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Ernest Lawrence Thayer was born in Lawrence, Massachusetts, on August 14, 1863, and raised in Worcester. The son of a wealthy mill owner, he was expected to enter the family business. He graduated magna cum laude from Harvard in 1885, with a degree in philosophy. At Harvard, he edited the Harvard Lampoon.
One of Thayer's fellow editors at the Lampoon was William Randolph Hearst, and upon their graduation Hearst offered Thayer a position as humor columnist for the San Francisco Examiner. Thayer accepted and, between 1886 and 1888, contributed numerous pieces under the pen name Phin. He returned to the family mills in Massachusetts in February 1888, but continued to send pieces to Hearst for several years.
In 1912, Thayer moved to Santa Barbara, married Rosalind Buel Hammett, and retired from both writing and mill operations. He died in 1940.
Casey at the Bat
On June 3, 1888, the Examiner published a humorous poem entitled Casey at the Bat. Originally received with little fanfare, the poem suddenly became famous when, on August 14, 1888, stage performer William De Wolf Hopper staged a comic performance of the poem after a baseball game between the Chicago White Stockings and the New York Giants. The performance made both Hopper and the poem famous, but it would be a few years before the author of the poem would himself become famous.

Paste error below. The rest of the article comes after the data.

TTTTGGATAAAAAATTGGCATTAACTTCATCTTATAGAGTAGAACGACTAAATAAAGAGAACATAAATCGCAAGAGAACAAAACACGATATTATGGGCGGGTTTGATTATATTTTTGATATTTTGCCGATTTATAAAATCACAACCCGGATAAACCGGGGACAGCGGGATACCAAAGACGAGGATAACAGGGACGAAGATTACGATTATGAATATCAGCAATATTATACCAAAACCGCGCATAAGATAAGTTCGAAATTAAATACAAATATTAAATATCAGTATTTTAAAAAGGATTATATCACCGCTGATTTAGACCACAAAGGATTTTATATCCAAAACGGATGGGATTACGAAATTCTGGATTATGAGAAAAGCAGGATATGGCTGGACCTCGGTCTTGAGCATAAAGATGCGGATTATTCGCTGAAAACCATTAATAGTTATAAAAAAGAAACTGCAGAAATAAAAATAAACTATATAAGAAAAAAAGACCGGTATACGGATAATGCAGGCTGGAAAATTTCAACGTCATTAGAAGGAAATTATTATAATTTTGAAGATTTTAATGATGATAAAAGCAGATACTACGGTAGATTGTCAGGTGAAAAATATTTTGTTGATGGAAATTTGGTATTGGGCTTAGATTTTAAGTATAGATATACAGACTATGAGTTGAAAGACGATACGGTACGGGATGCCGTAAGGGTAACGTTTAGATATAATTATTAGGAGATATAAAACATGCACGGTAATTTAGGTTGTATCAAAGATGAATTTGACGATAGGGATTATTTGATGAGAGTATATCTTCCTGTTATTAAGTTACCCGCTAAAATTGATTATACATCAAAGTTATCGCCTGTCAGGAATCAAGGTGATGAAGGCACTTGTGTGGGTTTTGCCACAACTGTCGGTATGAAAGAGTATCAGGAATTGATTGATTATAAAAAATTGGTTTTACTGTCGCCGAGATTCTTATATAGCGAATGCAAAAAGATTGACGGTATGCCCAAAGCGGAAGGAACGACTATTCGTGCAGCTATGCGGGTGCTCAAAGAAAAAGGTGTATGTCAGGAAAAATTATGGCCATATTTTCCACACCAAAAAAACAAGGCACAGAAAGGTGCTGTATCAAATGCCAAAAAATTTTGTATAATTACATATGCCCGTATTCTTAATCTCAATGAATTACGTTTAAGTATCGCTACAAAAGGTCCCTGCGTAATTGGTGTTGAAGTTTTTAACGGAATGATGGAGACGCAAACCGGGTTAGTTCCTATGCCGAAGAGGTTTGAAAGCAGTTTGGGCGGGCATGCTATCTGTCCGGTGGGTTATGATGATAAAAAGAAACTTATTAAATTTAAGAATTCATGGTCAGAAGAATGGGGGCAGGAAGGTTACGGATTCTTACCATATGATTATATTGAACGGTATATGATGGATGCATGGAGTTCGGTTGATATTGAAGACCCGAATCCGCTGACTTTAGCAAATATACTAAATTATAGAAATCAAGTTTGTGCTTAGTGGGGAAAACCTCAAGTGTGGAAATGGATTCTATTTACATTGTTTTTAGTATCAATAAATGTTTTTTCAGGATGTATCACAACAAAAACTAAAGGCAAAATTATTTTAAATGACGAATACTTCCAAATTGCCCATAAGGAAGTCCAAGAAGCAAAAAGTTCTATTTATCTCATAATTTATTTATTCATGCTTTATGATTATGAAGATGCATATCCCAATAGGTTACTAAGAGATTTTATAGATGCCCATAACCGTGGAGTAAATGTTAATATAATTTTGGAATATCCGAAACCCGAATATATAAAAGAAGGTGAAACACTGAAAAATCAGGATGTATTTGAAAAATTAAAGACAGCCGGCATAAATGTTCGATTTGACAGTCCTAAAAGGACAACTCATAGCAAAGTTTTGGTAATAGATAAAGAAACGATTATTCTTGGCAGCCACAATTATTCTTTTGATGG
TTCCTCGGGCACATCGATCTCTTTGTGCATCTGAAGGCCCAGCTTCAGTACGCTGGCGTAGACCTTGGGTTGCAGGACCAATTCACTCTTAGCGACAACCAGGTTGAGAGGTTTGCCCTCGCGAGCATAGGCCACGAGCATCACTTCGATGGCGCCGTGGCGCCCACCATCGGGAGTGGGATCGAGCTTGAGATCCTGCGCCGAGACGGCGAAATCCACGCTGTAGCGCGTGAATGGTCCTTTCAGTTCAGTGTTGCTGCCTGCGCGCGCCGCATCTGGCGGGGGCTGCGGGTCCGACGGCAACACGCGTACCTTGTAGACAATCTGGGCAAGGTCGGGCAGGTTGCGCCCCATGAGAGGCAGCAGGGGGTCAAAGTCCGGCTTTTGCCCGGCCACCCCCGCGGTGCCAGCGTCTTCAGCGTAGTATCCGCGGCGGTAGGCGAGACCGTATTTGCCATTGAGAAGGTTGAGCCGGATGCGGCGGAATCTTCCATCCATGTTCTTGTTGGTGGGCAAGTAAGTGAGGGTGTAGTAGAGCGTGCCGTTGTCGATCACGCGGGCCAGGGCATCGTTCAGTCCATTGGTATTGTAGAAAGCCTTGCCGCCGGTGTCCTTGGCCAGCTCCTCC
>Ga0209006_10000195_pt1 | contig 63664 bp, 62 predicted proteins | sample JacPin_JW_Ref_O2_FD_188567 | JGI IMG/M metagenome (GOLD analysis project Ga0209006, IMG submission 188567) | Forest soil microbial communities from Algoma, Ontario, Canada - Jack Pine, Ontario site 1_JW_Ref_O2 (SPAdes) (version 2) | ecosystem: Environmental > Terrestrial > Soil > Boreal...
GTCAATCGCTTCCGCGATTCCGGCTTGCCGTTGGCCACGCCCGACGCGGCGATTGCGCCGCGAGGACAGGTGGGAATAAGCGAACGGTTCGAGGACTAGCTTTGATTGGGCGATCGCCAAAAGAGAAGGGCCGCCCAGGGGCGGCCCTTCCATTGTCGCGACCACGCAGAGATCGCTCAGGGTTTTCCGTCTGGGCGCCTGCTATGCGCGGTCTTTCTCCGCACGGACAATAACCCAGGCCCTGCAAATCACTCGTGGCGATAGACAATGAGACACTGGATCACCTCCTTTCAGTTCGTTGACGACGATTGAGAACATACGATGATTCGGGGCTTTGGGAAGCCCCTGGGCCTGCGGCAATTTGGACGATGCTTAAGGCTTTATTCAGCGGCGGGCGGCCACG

Hopper performed Casey at the Bat many times over, almost always to rave reviews, but never knew who the author was. Finally, in the early 1890's, he was invited to meet the man who had helped him become famous, Ernest Lawrence Thayer. Although Hopper would later say that Thayer's rendition of Casey left a lot to be desired, he left the meeting with little doubt that Thayer was indeed the man who had written the poem. Questions surrounding who Casey was based upon, as well as which team the Mudville Nine was supposed to represent, were never answered, however.
Casey at the
The outlook wasnt
brilliant for the Mudville nine that day;
A straggling few got up to
go in deep despair. The rest
But Flynn preceded Casey,
as did also Jimmy Blake,
But Flynn let drive a
single, to the wonderment of all,
Then from 5,000 thoats and
more there rose a lusty yell;
There was ease in Casey's
manner as he stepped into his place;
Ten thousand eyes were on
him as he rubbed his hands with dirt;
And now the
leather-covered sphere came hurtling through the air,
From the benches, black
with people, there went up a muffled roar,
With a smile of Christian
charity great Casey's visage shone;
the maddened thousands, and echo answered
The sneer is gone from
Casey's lip, his teeth are clenched in hate;
Oh, somewhere in this
favored land the sun is shining bright;
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This page was last updated on 05/27/2017.